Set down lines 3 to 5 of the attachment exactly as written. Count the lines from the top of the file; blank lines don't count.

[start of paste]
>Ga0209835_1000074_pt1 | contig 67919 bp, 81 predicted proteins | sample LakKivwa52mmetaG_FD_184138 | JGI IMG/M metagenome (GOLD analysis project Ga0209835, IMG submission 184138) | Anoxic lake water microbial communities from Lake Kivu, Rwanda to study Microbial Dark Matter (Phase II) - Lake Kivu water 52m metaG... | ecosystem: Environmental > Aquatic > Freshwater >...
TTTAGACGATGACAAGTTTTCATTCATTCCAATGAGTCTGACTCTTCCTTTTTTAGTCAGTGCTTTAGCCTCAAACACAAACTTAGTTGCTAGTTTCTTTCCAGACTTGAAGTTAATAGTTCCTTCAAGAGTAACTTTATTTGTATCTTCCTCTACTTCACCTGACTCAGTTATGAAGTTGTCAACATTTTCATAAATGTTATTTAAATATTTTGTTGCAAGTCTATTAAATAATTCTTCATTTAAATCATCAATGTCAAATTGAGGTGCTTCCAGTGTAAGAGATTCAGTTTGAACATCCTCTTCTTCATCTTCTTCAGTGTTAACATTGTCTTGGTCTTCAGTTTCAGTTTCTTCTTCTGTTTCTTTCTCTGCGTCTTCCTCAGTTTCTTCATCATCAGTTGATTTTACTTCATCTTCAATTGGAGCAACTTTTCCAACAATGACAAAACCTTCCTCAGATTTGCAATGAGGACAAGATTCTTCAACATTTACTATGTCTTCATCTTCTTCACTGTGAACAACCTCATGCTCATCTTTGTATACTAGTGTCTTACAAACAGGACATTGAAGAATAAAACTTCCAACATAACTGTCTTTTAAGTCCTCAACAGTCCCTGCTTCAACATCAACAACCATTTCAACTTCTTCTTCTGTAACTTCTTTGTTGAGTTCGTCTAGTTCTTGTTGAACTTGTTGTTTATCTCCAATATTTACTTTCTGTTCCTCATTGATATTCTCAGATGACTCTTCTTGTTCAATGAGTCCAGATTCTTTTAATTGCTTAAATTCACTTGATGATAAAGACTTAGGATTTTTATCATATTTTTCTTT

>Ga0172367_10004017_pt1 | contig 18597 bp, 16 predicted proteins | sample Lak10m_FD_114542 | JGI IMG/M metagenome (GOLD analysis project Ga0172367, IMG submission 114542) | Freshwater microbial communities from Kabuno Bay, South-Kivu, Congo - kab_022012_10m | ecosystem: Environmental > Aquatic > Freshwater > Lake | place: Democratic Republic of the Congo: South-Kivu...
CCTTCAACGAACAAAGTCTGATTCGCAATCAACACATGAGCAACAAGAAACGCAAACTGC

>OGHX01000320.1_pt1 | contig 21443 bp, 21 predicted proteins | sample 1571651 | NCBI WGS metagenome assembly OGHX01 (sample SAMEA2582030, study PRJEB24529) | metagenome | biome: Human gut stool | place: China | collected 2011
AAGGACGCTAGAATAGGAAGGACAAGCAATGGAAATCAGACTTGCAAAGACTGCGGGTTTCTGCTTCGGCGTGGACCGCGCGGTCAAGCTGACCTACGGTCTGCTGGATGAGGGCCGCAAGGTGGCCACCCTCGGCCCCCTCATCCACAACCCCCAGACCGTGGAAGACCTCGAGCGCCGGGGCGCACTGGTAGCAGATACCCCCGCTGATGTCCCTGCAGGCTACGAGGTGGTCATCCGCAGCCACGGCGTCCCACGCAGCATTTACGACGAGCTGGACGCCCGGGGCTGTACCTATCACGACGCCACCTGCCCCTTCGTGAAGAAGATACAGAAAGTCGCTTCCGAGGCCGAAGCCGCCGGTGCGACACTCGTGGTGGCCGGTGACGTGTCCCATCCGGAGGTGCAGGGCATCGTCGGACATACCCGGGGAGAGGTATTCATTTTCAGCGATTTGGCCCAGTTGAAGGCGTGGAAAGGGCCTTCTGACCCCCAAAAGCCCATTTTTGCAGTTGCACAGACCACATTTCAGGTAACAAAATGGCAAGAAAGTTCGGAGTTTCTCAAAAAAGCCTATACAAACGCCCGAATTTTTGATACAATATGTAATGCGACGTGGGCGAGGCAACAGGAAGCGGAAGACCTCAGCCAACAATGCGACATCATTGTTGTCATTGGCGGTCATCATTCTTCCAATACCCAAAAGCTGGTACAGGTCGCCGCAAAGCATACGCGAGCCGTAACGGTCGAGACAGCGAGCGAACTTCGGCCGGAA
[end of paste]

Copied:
>Ga0172367_10004017_pt1 | contig 18597 bp, 16 predicted proteins | sample Lak10m_FD_114542 | JGI IMG/M metagenome (GOLD analysis project Ga0172367, IMG submission 114542) | Freshwater microbial communities from Kabuno Bay, South-Kivu, Congo - kab_022012_10m | ecosystem: Environmental > Aquatic > Freshwater > Lake | place: Democratic Republic of the Congo: South-Kivu...
CCTTCAACGAACAAAGTCTGATTCGCAATCAACACATGAGCAACAAGAAACGCAAACTGC

>OGHX01000320.1_pt1 | contig 21443 bp, 21 predicted proteins | sample 1571651 | NCBI WGS metagenome assembly OGHX01 (sample SAMEA2582030, study PRJEB24529) | metagenome | biome: Human gut stool | place: China | collected 2011